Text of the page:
Karma, Karma, Karma Chameleon

I have always been a people pleaser, a mother hen, a do-gooder, a fixer. I set myself high standards to meet in order to feel good about myself – if I have enough money for that handbag then I’ll be as cool as that person, or if I achieve that job title then I’ve made it, if I can run this mile faster then I’ll feel fit. I would base my feelings of myself on what other people thought and worry myself silly if I thought people didn’t like me or appreciate me, particularly male superiors in the workplace (which unsurprisingly comes down to Daddy issues – how clichéd).

Over the years and in addition to a demanding full time job as a Solicitor, I was on the social committee, I started a staff forum. I had voluntary roles as a school governor, a Special Educational Needs Tribunal representative, and a Girl Guides volunteer. I trained and ran half marathons and I played netball (a highlight of which was boozing by the bottle after a game with my teammates).  I dabbled with online dating seeking to impress strangers, and spread myself thin racing across London to catch up with all my wonderful friends. And this was normal run-of-the mill life. It’s what you just do.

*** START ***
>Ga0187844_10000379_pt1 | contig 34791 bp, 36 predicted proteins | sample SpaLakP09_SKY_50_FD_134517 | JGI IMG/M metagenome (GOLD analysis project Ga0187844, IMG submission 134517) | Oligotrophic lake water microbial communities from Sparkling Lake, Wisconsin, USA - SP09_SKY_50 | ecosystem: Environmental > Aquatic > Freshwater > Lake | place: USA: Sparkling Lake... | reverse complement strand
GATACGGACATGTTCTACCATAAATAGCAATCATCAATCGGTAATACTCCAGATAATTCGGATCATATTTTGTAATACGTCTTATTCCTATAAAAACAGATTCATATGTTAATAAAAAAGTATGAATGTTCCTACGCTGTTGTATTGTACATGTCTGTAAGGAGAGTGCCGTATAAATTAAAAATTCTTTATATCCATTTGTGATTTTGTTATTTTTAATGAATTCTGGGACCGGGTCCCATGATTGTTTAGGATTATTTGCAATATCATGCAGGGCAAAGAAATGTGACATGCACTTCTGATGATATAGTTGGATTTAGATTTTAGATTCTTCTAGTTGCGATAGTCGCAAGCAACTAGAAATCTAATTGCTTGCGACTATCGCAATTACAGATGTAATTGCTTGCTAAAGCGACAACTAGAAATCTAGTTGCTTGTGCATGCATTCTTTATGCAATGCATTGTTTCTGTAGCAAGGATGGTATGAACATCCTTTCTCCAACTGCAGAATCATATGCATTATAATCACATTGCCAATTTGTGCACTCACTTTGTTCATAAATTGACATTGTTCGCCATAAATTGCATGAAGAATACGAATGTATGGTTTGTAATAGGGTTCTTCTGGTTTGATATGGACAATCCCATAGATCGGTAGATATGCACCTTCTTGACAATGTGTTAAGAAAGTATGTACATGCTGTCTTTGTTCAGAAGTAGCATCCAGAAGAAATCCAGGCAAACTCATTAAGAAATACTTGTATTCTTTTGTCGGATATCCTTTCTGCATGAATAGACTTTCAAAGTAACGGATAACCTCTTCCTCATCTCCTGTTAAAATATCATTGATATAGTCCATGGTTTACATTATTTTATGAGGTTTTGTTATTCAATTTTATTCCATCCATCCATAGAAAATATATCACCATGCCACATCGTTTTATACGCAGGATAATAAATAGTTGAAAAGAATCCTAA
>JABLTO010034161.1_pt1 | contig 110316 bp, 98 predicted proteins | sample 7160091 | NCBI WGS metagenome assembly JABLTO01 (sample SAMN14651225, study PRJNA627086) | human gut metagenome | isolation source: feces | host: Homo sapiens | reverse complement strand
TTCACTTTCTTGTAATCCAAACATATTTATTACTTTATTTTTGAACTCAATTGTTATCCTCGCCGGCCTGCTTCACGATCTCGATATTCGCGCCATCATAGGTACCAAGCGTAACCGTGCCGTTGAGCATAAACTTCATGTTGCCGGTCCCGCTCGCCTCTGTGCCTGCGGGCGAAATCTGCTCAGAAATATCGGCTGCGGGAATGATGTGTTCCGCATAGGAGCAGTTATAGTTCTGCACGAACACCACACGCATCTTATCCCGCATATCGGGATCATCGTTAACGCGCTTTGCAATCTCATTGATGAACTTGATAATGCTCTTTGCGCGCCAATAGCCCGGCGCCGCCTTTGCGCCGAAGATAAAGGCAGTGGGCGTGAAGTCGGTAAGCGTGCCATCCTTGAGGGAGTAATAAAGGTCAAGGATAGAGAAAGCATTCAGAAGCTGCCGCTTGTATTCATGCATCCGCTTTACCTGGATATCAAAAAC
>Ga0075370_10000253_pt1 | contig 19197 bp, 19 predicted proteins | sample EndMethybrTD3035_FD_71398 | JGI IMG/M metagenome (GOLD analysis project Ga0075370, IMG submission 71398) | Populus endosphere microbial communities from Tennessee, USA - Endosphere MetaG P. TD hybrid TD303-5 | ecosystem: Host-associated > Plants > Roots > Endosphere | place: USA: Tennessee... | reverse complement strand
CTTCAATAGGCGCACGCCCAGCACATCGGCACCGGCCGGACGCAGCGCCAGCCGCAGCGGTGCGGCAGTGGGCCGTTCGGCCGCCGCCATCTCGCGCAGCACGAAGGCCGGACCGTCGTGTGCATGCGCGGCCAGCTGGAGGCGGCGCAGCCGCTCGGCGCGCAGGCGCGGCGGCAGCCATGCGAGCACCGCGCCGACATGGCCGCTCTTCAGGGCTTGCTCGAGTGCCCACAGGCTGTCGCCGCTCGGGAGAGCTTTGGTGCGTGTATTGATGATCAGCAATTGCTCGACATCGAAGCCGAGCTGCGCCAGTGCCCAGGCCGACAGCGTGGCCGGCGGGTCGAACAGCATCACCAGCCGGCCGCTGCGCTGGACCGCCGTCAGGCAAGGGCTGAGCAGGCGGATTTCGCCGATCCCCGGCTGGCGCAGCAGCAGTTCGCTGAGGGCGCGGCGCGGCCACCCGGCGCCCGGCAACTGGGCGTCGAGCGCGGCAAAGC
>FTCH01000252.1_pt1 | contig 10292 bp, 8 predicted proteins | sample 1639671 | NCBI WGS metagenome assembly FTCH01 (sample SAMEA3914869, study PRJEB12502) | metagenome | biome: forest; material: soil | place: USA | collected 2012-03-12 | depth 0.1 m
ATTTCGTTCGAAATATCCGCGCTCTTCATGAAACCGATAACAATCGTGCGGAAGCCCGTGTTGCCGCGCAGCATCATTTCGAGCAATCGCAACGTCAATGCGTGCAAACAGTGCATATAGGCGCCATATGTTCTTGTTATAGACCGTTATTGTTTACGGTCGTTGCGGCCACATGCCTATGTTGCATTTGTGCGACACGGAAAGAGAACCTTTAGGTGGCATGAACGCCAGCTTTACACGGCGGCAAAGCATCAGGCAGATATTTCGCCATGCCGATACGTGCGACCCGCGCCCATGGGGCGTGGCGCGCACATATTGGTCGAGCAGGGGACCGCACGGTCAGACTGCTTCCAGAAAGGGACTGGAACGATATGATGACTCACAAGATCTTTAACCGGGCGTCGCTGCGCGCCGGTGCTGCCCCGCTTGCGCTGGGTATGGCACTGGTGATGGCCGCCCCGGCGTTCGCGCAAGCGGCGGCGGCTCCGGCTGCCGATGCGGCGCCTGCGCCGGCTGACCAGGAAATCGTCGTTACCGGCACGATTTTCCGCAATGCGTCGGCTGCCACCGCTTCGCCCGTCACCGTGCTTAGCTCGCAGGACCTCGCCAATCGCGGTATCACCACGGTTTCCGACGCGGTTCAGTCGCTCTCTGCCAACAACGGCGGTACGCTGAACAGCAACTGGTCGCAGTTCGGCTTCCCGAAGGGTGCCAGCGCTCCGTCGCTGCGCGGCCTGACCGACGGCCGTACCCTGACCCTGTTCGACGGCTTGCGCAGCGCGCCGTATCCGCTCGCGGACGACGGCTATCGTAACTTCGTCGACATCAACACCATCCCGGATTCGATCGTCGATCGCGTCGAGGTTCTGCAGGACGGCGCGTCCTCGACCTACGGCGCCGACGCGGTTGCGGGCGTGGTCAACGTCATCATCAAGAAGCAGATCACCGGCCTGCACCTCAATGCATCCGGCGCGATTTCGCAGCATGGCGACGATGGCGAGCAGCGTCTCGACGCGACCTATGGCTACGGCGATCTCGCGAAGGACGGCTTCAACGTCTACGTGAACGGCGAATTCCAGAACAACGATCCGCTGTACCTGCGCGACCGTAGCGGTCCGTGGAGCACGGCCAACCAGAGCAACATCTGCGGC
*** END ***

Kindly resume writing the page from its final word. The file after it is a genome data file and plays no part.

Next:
It was no surprise looking back that sooner or later all these spinning plates would come crashing down.

I always thought to myself that it was good that I did all this stuff. That it made me interesting, that I was a good person as I volunteered and did ‘good’ for others. I was getting good karma right? How often do you think to yourself after you’ve done something good for someone else, or for something else: “well, that’ll give me some good karma”? I did. I also joked about karma as the Universe’s justice system coming back to bite people who did things to annoy me and I often signed things away as ‘fate’ without really understanding what it was that I meant.

What is Karma? Well, traditionally there are 4 paths of Yoga and I’m not talking about hot yoga, cat yoga, acro yoga and all the weird and wonderful types of yoga we in the West have created!

  • Bhakti Yoga involves devotional practices such as lighting a candle, or using a particular mantra to connect with the Universe/the Divine.
  • Jnana Yoga is the studying part -reading and learning from scriptures and meditating on the yoga sutras.
  • Raja Yoga was the first codified system of yoga incorporating the postures, pranayama, meditation etc. This is what yoga classes stem from.
  • Finally, there is Karma Yoga – this is where you perform a service for its own sake. Not for gain or results, not for good feeling within or approval from others in order to boost your own ‘karma’. This can include voluntary work (not done to flourish your own CV or build ‘contacts’) but also more simply something like cleaning the sink and doing so mindfully with all your best effort to be in that moment.

Rumi says “do not give from the depths of your well but from its overflow”. It is not Karma Yoga if you are using up your depleted energy to do something to help others. It is not Karma Yoga if you are doing all these things to keep yourself busy, stopping yourself from slowing down and sitting with your true Self.